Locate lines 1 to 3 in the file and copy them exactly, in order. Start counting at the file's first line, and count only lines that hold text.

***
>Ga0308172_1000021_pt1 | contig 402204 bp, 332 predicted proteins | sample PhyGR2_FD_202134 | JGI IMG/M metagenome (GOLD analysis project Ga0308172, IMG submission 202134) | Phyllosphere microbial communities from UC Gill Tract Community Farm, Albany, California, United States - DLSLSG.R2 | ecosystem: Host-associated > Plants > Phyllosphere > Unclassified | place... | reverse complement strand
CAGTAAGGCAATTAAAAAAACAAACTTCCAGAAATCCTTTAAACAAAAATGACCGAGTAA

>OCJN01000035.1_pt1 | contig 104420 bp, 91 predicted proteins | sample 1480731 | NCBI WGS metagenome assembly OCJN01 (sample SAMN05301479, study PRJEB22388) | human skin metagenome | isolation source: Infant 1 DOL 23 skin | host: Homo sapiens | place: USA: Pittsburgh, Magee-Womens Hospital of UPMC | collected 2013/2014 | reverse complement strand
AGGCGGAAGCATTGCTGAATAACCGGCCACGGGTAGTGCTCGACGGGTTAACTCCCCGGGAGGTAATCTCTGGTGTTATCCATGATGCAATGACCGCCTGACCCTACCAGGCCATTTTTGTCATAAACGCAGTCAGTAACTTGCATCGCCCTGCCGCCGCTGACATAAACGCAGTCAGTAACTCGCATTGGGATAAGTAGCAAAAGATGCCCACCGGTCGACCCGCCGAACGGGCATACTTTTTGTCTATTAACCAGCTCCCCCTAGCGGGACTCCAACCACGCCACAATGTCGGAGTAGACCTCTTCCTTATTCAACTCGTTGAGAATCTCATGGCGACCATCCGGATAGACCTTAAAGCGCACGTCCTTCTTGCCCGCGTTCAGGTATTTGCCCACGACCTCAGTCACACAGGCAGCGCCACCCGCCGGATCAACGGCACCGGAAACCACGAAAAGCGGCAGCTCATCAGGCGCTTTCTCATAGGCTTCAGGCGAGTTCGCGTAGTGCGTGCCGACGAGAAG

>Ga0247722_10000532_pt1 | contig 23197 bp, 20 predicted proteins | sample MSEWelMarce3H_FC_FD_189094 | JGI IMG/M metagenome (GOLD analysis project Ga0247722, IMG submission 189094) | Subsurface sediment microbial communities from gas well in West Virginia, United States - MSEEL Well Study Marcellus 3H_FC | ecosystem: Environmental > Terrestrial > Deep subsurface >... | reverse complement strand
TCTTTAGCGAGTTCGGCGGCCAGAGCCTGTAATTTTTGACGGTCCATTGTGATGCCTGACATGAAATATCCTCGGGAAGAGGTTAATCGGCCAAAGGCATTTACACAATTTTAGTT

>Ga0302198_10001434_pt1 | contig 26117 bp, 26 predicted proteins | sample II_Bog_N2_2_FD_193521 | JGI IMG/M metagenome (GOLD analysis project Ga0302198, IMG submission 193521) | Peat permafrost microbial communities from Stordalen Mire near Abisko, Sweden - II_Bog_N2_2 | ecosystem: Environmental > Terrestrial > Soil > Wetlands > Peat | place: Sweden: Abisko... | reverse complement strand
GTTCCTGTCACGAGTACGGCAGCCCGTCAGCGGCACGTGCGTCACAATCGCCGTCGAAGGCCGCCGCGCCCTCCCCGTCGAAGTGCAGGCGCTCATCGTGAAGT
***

>Ga0308172_1000021_pt1 | contig 402204 bp, 332 predicted proteins | sample PhyGR2_FD_202134 | JGI IMG/M metagenome (GOLD analysis project Ga0308172, IMG submission 202134) | Phyllosphere microbial communities from UC Gill Tract Community Farm, Albany, California, United States - DLSLSG.R2 | ecosystem: Host-associated > Plants > Phyllosphere > Unclassified | place... | reverse complement strand
CAGTAAGGCAATTAAAAAAACAAACTTCCAGAAATCCTTTAAACAAAAATGACCGAGTAA

>OCJN01000035.1_pt1 | contig 104420 bp, 91 predicted proteins | sample 1480731 | NCBI WGS metagenome assembly OCJN01 (sample SAMN05301479, study PRJEB22388) | human skin metagenome | isolation source: Infant 1 DOL 23 skin | host: Homo sapiens | place: USA: Pittsburgh, Magee-Womens Hospital of UPMC | collected 2013/2014 | reverse complement strand